Ultra-Orthodox Parties Protest Shabbat Construction Work in Tel Aviv

Engineering project at Hashalom Railway Station necessitates closure of key road artery for 28 hours on Friday evening and Saturday.

Chaim Levinson
Chaim Levinson
An aerial shot of the Hashalom Railway Station and the Ayalon Highway in Tel Aviv.
An aerial shot of the Hashalom Railway Station and the Ayalon Highway in Tel Aviv.Credit: Eyal Toueg
Chaim Levinson
Chaim Levinson

Leaders of the ultra-Orthodox Knesset factions have sent a strongly worded letter to Prime Minister Benjamin Netanyahu against construction work at a highway interchange in Tel Aviv, planned for Friday evening and Saturday.

The work, organized several months ago, involves a complex engineering project to expand the city’s Hashalom Railway Station. Because of the need to close the Ayalon Highway’s southbound lanes for the construction, it has been set for this weekend and will continue for 28 hours, until 20:30 on Saturday evening.

However, at the eleventh hour, Shas Chairman Arye Dery, United Torah Judaism Chairman Yaakov Litzman and MK Moshe Gafni (also UTJ) lodged a protest with the prime minister. Before they approached Netanyahu, Transportation and Road Safety Minister Yisrael Katz explained to the ultra-Orthodox leaders that he has been advised he cannot legally interfere with the work on the Sabbath.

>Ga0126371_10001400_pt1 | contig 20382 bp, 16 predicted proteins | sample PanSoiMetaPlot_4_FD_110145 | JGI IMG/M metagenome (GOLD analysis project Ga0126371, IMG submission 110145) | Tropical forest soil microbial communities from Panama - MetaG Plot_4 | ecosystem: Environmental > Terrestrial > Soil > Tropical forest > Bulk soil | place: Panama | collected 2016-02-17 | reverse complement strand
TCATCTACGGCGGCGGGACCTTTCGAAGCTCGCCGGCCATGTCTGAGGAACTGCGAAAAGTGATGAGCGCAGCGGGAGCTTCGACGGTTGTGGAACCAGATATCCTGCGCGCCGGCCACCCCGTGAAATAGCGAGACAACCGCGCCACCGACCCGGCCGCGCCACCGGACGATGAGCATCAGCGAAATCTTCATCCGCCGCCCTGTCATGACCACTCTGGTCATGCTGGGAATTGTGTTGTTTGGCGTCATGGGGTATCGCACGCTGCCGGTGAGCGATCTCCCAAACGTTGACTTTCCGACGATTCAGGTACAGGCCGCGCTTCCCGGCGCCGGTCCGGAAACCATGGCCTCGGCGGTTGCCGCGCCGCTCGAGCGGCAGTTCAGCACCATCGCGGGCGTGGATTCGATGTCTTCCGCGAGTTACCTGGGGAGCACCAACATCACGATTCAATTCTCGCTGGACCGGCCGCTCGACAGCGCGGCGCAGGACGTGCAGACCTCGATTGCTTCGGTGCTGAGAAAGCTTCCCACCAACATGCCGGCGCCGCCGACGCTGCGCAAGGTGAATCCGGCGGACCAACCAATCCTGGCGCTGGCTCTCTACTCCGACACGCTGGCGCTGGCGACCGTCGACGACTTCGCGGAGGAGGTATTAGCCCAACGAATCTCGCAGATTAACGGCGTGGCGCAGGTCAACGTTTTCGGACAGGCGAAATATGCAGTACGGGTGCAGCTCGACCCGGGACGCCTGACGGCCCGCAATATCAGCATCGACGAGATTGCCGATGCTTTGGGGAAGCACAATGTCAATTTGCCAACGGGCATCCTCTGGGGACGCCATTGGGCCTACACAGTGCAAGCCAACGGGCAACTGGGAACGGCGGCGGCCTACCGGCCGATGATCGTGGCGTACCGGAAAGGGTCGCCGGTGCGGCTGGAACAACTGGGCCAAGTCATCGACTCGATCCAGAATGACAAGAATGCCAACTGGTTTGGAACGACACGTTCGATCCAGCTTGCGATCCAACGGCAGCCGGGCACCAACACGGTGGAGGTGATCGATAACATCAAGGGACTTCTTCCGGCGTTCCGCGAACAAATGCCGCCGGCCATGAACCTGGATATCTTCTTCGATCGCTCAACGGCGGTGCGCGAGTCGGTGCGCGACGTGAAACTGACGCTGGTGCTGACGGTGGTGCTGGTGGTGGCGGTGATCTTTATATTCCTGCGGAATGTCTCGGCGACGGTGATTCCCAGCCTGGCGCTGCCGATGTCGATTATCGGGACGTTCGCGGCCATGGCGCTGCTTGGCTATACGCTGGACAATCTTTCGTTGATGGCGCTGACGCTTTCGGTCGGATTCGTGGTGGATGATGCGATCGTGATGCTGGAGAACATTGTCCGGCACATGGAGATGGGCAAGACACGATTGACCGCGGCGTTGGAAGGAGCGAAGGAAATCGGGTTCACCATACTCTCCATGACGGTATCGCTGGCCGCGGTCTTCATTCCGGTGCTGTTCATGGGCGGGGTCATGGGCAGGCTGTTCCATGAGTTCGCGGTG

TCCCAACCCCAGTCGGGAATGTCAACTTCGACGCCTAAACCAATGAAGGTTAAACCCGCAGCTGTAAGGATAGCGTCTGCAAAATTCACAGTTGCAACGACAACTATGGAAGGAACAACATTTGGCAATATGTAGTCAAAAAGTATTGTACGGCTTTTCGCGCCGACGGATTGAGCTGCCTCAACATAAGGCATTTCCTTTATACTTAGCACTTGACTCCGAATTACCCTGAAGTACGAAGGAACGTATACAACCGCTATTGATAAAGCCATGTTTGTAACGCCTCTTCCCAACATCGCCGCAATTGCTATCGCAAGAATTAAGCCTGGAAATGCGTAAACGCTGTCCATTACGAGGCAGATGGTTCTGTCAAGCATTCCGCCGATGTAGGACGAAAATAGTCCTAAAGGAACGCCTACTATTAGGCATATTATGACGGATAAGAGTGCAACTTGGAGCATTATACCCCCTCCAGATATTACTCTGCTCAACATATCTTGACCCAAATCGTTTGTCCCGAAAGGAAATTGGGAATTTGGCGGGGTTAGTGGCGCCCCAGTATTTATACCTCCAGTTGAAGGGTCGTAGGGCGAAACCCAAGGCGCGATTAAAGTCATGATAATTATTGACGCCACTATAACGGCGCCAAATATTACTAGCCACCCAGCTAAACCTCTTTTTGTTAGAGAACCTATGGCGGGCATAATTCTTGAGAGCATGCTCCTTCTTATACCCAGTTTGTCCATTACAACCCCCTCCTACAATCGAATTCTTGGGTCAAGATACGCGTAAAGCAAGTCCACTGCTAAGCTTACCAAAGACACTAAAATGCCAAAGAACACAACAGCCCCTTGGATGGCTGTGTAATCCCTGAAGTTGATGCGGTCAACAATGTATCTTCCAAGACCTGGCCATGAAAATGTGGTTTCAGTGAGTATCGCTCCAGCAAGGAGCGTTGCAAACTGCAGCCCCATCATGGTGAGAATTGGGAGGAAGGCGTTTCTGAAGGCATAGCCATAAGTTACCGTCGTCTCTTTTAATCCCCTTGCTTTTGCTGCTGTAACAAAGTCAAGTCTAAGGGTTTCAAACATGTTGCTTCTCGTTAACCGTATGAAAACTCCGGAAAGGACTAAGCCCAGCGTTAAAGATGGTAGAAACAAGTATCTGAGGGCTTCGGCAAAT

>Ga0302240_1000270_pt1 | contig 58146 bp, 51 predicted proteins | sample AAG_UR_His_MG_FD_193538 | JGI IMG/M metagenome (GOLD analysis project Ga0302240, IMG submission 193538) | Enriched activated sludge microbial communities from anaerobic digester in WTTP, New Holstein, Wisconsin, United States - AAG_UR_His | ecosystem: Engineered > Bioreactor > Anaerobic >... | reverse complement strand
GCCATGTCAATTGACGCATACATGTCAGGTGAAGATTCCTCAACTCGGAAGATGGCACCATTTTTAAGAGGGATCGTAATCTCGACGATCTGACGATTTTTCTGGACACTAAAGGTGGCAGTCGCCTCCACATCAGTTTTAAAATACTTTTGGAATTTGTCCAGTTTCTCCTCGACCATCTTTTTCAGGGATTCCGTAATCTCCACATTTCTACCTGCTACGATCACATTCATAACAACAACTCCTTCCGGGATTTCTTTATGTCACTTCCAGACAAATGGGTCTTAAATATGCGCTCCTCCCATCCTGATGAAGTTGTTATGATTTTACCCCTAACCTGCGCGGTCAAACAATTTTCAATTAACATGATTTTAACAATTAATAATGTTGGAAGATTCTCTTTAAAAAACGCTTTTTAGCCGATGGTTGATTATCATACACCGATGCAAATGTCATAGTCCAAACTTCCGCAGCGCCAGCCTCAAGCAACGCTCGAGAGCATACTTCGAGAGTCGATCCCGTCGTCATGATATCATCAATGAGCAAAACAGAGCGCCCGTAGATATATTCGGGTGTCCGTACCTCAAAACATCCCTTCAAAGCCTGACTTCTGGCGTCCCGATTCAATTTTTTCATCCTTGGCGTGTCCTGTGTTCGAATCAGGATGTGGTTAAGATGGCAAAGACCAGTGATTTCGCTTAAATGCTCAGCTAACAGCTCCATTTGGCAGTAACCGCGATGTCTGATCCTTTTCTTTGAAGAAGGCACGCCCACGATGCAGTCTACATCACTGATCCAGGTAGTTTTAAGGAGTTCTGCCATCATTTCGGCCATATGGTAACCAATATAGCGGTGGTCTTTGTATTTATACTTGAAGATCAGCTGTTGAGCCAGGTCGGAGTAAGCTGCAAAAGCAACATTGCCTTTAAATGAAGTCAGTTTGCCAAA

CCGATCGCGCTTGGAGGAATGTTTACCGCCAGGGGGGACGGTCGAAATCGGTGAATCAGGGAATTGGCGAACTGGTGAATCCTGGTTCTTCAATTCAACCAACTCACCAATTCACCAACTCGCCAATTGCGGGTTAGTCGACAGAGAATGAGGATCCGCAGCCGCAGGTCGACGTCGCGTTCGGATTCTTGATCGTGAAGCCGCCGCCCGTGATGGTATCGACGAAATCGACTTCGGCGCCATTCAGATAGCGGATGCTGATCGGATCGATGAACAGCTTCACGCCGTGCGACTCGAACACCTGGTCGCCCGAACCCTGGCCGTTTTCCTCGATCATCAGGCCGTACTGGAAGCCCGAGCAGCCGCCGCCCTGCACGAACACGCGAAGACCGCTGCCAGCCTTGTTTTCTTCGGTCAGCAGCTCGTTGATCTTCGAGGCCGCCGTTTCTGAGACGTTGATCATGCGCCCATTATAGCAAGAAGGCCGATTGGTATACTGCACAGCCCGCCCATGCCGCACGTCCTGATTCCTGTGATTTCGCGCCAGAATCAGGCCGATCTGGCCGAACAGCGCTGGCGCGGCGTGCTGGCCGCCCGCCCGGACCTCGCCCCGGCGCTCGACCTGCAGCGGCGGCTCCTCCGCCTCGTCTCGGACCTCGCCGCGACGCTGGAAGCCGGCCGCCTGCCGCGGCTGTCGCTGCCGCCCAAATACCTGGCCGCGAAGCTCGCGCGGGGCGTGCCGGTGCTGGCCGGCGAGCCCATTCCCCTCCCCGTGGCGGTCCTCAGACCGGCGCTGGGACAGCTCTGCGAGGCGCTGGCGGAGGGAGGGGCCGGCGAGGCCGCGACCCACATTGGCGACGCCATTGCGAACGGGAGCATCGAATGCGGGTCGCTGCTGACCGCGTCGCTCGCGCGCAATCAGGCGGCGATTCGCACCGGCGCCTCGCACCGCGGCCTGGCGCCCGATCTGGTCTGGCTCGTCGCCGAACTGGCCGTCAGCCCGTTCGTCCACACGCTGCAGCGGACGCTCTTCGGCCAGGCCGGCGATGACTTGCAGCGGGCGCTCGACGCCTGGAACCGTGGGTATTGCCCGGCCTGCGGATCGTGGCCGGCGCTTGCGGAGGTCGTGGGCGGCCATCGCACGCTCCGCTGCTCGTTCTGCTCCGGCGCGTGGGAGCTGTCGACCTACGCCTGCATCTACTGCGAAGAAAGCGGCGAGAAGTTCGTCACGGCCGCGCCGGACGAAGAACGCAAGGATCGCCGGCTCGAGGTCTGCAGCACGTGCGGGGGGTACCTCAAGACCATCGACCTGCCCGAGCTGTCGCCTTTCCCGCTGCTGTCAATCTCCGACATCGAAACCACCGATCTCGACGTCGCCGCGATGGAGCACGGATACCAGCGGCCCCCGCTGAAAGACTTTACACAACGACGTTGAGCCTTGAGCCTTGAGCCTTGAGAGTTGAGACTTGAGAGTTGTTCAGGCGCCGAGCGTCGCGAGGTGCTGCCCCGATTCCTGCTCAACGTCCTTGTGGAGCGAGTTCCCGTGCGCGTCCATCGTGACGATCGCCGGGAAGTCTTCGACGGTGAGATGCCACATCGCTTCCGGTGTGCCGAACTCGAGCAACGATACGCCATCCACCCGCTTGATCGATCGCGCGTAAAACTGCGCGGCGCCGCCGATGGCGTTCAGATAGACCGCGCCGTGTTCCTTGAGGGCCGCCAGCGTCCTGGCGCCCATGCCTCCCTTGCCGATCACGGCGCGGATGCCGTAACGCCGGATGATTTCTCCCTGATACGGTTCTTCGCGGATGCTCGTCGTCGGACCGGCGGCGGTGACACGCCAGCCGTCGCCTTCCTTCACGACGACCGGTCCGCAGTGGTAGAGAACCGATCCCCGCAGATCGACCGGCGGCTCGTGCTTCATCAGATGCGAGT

He told the lawmakers that the only legal way to prevent the work was to cancel permits given by Social Affairs Minister Haim Katz, who is also in charge of labor affairs. He said the police had strongly warned against doing the work on a weekday, and he advised against asking the prime minister to call for a government decision to cancel the work for reasons not in keeping with professional considerations.

After speaking to Katz, the three politicians wrote Netanyahu: “This work, if it is carried out by the government of Israel that you head, and which publicly desecrates the Sabbath, will be a very harsh precedent and clear infraction of the status quo. This process will lead, de facto, to a trampling of the public Shabbat in the State of Israel, which has not happened since the establishment of the state.”

The three also wrote, “In light of the urgency, and because we cannot bear responsibility of a government that publicly tramples the sanctity of the Sabbath, we ask you to order an immediate directive to be issued postponing the planned work on the holy Sabbath until a meeting can be called with all relevant officials, and the move and its implications be studied.”

The Prime Minister’s Office has not issued a response. The PMO’s new chief of staff, Yoav Horowitz, is holding talks to resolve the crisis, but for now the works are set to go ahead over the weekend.

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